Rural School District Permits Guns On Campus (Photo)

| by Reve Fisher
Sign at Okay Public School District, deters violenceSign at Okay Public School District, deters violence

A school district in rural Oklahoma has decided to permit the presence of guns on campus in order to deter violence.

Okay Public Schools in Wagoner County is one of the only school districts in Oklahoma to allow teachers and staff to legally bring guns on campus.

Superintendent Charles McMahan told KOTV News that small school districts typically do not have police officers on the premises. Only one deputy patrols the entire town, and about 400 children comprise the student population at Okay Elementary, Junior High, and High School.

“Being a small, rural school, we’ve always been trying to figure out what’s best for our kids security-wise,” McMahan said, as reported by BH Media Group.

The school system set up four signs on campus to prevent unwanted visitors from instigating violence among the district. “Please be aware that certain staff members at Okay Public Schools can be legally armed and may use whatever force is necessary to protect our students,” the signs read.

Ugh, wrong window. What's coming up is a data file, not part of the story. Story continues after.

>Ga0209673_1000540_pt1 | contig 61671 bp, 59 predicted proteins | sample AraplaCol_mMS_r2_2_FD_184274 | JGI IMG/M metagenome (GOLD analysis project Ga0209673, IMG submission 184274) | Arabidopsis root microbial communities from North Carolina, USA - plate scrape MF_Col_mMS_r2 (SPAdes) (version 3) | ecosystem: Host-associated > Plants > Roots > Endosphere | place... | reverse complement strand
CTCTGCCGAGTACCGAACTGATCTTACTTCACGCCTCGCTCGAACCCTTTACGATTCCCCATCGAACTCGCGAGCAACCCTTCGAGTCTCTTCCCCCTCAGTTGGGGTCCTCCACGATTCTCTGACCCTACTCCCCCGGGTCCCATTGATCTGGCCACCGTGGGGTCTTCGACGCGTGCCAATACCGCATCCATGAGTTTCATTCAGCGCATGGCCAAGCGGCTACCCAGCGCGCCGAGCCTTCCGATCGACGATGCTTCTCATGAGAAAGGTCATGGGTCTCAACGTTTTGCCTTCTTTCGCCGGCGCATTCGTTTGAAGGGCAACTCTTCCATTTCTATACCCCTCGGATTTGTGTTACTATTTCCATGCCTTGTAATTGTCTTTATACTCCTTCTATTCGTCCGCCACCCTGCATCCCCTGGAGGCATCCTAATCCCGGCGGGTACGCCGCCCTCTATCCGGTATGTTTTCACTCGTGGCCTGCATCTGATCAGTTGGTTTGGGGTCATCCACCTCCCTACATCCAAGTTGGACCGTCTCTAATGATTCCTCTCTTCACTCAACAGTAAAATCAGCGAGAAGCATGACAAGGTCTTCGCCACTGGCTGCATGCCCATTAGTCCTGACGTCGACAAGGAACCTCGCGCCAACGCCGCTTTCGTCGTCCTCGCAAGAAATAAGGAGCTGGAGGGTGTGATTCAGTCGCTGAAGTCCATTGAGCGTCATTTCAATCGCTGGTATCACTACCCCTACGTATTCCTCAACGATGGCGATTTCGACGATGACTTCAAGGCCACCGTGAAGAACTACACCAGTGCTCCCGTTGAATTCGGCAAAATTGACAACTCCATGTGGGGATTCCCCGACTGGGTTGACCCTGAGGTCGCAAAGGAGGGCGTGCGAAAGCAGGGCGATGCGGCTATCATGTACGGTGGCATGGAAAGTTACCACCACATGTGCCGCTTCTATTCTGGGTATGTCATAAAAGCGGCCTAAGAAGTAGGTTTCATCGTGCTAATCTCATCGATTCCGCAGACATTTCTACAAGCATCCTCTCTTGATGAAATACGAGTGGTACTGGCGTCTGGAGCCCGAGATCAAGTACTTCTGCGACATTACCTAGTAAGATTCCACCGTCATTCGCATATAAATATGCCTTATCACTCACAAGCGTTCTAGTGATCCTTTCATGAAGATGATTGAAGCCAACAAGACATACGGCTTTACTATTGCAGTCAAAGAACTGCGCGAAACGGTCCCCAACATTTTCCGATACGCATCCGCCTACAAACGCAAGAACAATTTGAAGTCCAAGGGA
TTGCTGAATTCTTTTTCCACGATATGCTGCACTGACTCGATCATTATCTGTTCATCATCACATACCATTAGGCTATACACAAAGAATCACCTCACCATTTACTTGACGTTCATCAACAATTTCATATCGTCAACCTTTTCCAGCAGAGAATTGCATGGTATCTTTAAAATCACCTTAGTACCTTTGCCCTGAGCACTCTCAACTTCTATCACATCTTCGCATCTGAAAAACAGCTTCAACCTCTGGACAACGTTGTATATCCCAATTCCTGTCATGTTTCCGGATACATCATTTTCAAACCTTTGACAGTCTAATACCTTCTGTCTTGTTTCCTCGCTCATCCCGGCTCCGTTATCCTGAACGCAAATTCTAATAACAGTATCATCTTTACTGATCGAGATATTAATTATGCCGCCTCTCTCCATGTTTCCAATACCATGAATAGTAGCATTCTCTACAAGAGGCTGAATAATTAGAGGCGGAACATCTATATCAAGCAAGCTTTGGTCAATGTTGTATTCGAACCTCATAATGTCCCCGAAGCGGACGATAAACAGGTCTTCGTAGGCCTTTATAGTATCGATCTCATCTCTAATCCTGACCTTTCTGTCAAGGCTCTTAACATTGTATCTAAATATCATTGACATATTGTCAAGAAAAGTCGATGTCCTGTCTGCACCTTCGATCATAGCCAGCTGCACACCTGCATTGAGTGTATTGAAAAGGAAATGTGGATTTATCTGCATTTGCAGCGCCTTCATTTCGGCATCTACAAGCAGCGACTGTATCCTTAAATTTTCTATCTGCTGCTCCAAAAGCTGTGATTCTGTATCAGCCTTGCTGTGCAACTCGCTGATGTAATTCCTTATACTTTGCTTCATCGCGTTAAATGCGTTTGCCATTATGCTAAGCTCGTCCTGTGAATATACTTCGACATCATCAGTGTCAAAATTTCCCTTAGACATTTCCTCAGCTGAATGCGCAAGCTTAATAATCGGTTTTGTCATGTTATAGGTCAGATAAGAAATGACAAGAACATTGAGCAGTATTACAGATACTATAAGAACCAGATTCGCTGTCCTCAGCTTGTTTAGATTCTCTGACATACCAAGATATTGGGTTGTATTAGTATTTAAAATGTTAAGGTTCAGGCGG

"If something were to ever happen and I didn't try to defend my kids, I couldn't live with that," McMahan told KOTV News. "That's kind of why we put this in place."

“[The signs] might be enough to send somebody down the road looking for some other soft target,” McMahan explained. “If that’s what it does, it’s helping our school district out.”

The local community has been mostly supportive of the new security initiative.

"Our kids need to be safe here on campus because we are such a rural area," said Lucretia Echols, grandmother of three students. "Law enforcement is so far away."

The requirements for the program exceed those of state police; armed staff members are to possess a concealed carry license and be certified by the Council on Law Enforcement Education and Training. The weapons must also be concealed on their person or placed inside a locked box.

McMahan said the district is willing to adjust the program should they determine that the policy has an unmet need.

"Whether these people realize it or not, all of these kids are our kids," McMahan stated. "I treat every one of these kids as though they're mine."

Sources: BH Media Group, KOTV News / Photo credit: KOTV News

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